Brian Hungerford / The Trials of Ann Rumsby
Ann Rumsby fought colonial perversion and brutality against women and brought about a new Australia and the introduction of trial by jury.
Janis Spehr / The light at the edge of the sky
Told in haunting, elegiac prose, Janis Spehr’s short, exquisite novel is about jealousy, betrayal and exile.
Linley Walker / Lizzie's Journey to Yarra Bend
Lunacy is a crime when Lizzie sets foot in the new colony of Victoria in 1855. Based on extensive research, this is the story of her struggle with mental illness.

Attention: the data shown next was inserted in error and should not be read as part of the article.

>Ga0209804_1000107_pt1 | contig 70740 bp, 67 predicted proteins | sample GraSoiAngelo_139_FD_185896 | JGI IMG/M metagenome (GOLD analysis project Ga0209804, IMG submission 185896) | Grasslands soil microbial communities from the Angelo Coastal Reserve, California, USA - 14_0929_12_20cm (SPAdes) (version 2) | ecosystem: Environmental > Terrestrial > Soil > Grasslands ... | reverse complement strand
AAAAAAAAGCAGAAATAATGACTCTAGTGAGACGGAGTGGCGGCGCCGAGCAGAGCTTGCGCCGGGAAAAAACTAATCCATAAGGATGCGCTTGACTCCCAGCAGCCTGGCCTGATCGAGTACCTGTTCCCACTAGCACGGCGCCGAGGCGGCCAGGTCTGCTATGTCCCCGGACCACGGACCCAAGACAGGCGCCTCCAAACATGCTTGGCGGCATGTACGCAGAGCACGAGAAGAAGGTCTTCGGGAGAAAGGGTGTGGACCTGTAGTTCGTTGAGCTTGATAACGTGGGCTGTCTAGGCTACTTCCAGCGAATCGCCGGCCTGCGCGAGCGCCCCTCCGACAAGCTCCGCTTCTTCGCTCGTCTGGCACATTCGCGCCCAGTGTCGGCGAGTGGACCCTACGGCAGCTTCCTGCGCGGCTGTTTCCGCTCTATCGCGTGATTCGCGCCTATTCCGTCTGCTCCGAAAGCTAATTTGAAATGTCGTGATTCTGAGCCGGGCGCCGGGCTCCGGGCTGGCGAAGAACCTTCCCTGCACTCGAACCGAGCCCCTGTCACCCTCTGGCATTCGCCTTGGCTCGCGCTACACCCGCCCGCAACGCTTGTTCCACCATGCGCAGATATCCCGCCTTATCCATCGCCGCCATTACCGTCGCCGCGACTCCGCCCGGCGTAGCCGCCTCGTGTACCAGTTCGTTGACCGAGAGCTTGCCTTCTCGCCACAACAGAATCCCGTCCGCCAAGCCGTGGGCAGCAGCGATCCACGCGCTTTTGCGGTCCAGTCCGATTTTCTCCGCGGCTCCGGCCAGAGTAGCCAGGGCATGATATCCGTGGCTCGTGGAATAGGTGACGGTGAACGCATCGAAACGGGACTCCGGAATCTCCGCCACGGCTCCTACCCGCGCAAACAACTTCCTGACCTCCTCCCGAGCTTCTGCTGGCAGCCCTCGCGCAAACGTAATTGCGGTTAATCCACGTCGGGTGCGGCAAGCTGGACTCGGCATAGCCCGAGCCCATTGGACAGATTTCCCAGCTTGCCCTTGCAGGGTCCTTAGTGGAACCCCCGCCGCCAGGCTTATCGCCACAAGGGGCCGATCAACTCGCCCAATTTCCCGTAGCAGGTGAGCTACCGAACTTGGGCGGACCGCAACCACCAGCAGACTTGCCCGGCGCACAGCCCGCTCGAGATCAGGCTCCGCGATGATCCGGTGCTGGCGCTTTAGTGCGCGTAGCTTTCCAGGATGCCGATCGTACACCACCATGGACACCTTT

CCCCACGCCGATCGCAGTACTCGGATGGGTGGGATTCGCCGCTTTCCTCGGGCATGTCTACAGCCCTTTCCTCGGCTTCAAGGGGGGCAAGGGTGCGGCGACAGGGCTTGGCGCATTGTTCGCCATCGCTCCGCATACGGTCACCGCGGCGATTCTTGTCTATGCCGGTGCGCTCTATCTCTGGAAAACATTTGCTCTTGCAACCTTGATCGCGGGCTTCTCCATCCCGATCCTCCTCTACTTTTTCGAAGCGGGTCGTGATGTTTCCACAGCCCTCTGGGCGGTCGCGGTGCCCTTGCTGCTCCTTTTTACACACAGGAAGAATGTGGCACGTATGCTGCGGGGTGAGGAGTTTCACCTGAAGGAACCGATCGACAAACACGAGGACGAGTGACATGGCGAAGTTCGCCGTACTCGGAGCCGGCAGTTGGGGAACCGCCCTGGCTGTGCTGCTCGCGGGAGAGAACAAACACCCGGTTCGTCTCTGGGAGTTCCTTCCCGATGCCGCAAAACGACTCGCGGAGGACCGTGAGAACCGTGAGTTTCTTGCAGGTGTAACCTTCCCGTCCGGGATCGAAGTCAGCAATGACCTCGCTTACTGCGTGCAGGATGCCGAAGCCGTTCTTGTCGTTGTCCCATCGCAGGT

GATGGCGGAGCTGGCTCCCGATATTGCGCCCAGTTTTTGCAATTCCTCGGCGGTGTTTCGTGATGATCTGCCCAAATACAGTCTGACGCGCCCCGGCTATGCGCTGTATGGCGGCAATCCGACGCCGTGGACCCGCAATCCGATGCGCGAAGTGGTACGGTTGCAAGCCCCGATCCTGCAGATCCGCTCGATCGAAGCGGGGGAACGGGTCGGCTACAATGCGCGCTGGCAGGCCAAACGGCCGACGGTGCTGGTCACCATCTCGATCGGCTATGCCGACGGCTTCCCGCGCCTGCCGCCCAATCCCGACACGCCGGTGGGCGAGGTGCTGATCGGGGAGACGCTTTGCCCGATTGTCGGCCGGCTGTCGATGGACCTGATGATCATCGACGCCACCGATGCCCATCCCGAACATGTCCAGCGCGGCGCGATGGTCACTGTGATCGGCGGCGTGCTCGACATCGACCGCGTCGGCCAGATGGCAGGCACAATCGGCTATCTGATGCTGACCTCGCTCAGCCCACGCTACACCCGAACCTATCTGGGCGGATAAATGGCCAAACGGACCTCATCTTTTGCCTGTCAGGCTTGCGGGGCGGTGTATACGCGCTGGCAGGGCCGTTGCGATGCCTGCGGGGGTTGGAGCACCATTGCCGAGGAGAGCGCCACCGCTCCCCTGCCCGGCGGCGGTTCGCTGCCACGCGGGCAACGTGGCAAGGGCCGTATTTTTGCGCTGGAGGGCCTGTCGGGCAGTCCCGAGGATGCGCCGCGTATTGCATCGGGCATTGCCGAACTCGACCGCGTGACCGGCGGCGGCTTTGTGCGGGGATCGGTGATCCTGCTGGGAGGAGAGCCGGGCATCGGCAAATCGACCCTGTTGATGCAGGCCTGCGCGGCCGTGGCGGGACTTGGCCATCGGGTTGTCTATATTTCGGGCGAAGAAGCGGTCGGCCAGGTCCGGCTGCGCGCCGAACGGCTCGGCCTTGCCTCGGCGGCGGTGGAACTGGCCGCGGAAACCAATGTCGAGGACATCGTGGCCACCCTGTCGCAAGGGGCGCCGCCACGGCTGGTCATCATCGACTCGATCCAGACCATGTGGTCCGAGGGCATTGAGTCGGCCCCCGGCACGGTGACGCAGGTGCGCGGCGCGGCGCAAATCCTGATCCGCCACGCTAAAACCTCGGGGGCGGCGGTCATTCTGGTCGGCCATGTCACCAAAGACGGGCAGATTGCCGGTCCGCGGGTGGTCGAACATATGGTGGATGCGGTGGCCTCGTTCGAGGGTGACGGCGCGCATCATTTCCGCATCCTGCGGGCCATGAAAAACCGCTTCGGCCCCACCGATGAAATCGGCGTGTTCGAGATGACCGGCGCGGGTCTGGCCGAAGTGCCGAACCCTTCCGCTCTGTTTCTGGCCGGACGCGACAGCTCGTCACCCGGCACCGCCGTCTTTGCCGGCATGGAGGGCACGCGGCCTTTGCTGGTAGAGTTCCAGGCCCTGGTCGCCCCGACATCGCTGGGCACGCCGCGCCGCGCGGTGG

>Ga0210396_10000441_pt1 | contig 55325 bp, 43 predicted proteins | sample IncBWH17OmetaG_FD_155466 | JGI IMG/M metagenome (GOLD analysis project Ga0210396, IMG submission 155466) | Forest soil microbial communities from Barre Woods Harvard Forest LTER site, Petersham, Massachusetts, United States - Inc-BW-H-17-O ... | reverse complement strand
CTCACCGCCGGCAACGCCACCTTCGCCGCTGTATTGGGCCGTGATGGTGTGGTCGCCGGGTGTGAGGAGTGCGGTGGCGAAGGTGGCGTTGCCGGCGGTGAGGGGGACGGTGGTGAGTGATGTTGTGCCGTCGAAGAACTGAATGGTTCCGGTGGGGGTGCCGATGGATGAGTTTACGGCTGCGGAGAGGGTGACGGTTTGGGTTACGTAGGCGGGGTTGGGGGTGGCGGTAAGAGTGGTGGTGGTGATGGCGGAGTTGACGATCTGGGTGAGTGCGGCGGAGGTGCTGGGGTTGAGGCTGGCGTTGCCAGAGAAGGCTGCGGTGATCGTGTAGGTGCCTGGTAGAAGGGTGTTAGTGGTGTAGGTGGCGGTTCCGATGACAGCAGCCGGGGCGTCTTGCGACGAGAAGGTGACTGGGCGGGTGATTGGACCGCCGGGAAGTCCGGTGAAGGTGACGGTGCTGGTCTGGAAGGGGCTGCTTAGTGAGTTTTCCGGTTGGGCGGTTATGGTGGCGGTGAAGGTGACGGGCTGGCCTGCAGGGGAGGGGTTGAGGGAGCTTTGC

Margaret Bolton / Mapmaker: The Life and Times of Abraham Ortelius
Abraham Ortelius was a mapmaker in the 1500s in Antwerp. His chief claim to fame was that he made the first map book, now called an atlas.
Margaret Visciglio / Only Two Letters in Orroroo
Only Two Letters in Orroroo is not a war novel; it is an anti-war novel. The novel’s theme is dark but there are flashes of light and humour.
Robert Horne / The Glass Harpoon
This is an important novel about friendship and love, and about Aboriginal culture, frontier violence and the meaning of the law.
William Cotter / Storm Over Bakery Hill
In the frantic days of the Victorian gold rushes, few made their fortunes. Most did not. Storm Over Bakery Hill concerns some of those people.